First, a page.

Candidate Alec Ross proposes computer science for all - Baltimore


May 18, 2017 10:05 am

Candidate Alec Ross proposes computer science for all

It was the gubernatorial hopeful's first policy plan, and it got some Wired coverage.

Alec Ross.

(Photo by Flickr user US Embassy, used under a Creative Commons license)

In his first policy proposal as a candidate for governor, Alec Ross called for computer science education for all students.

In a statement, the Baltimore resident called coding “the alphabet of the future.”

“Every student in Maryland, no matter what zip code they live in, should be learning computer science and coding – it’s the only way they’ll be prepared to compete in the changing economy,” Ross said.

He wants to set aside $10 million a year for computer science education. Specifically, Ross wants to require all schools in the state to offer computer science courses by 2022, create new access programs and increase internet connectivity. He also wants to get tech companies involved. Here’s the full proposal.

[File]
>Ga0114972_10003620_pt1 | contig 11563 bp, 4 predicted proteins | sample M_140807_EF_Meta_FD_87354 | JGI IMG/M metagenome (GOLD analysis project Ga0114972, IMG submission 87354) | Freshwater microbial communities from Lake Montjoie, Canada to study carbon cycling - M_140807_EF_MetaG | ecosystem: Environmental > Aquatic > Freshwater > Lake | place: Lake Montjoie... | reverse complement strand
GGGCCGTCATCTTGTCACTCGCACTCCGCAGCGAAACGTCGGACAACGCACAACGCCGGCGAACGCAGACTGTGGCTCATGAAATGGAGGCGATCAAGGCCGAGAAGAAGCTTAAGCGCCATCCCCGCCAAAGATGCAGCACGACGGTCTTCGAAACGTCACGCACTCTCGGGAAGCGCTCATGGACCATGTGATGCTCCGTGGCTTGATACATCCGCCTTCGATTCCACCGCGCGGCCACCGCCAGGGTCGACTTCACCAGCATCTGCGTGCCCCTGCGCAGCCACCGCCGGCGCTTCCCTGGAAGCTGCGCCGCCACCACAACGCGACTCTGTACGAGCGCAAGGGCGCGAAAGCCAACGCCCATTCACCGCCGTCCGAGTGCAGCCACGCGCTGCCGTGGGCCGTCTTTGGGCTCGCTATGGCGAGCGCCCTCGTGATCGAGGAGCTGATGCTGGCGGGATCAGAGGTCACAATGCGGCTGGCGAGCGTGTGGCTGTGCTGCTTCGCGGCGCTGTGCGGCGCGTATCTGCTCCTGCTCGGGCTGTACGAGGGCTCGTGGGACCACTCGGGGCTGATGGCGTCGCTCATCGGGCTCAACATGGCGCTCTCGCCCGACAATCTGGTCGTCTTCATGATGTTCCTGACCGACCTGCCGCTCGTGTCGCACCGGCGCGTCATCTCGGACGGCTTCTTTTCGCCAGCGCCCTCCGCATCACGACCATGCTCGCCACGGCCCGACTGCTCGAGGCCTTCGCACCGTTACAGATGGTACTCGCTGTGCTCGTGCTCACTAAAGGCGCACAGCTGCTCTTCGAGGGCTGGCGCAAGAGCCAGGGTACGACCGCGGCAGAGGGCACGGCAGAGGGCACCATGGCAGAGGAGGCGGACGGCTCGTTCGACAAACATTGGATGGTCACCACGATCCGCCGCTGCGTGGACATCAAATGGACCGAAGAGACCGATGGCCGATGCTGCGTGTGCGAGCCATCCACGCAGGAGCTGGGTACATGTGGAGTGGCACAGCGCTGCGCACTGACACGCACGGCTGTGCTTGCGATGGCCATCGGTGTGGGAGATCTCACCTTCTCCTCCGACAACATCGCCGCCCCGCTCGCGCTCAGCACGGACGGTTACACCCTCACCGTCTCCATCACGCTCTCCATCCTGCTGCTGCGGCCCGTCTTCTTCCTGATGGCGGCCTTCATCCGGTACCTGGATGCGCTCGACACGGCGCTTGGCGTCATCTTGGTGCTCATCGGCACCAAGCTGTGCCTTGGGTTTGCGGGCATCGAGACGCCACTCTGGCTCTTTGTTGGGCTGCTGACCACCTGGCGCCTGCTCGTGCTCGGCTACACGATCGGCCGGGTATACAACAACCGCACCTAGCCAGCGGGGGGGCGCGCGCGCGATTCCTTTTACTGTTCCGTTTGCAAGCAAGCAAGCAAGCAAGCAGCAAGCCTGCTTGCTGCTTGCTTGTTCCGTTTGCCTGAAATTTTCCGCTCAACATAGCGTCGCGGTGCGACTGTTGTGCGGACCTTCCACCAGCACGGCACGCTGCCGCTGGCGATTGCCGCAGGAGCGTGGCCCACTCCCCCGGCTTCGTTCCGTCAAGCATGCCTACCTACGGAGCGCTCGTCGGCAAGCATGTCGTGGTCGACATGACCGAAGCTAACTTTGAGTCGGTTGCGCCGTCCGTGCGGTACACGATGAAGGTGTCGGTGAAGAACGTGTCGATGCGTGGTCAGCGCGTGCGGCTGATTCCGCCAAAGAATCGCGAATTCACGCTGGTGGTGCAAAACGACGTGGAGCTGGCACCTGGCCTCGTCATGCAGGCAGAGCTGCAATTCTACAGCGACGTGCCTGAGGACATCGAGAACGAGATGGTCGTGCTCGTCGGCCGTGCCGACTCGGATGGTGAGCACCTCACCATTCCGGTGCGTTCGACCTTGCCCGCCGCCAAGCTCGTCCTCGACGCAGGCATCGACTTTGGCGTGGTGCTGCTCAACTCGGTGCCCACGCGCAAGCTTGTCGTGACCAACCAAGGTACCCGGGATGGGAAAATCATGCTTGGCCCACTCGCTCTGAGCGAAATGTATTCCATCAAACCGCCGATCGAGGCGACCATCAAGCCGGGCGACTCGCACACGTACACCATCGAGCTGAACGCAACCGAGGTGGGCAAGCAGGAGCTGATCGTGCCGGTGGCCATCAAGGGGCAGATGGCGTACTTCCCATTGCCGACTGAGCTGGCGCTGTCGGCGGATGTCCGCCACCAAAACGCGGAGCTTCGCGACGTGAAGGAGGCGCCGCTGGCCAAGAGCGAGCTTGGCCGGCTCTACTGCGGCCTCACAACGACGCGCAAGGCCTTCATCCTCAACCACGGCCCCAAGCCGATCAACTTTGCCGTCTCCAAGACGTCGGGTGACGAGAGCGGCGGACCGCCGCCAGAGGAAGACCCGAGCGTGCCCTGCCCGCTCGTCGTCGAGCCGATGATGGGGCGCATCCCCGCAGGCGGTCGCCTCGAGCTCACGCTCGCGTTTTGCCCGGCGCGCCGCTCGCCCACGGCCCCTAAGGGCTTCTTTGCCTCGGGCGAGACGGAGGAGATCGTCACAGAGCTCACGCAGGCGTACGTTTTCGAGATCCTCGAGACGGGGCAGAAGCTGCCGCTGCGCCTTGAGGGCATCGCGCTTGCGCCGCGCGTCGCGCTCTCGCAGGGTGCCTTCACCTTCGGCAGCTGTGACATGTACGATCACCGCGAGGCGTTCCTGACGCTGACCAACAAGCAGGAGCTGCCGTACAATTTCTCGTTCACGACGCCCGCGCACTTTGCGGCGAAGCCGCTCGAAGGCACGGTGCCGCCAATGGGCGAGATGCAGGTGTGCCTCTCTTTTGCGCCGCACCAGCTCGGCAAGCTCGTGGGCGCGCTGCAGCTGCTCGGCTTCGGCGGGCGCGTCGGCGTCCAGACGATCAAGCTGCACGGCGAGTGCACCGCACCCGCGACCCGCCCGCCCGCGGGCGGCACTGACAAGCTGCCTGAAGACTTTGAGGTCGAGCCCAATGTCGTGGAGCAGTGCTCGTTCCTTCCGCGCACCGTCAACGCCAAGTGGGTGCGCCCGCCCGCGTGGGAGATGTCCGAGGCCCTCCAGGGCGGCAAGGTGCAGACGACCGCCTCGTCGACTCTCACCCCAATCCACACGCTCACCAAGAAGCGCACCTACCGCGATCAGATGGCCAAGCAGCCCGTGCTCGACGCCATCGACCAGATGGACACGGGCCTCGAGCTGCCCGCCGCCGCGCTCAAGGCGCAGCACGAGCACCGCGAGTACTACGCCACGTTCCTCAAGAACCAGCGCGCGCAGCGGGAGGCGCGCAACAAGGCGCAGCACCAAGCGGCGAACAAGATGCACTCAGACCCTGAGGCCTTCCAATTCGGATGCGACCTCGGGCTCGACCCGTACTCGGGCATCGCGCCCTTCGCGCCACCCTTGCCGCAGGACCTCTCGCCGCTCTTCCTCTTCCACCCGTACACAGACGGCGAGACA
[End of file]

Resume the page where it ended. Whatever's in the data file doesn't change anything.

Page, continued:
Ross, who worked on President Obama’s 2008 campaign and served in the State Department under Secretary Hillary Clinton, became the first Democrat to enter the 2018 race last month.

The policy announcement got coverage from Wired, with Ross telling the mag that his decision to run was “purely a by-product of Trump’s election.”

Stephen Babcock

Stephen Babcock is Market Editor for Baltimore and DC. A graduate of Northeastern University, he moved to Baltimore following stints in New Orleans and Rio Arriba County, New Mexico. His work has appeared in The New York Times, Baltimore Fishbowl, NOLA Defender, Times-Picayune and the Rio Grande Sun.


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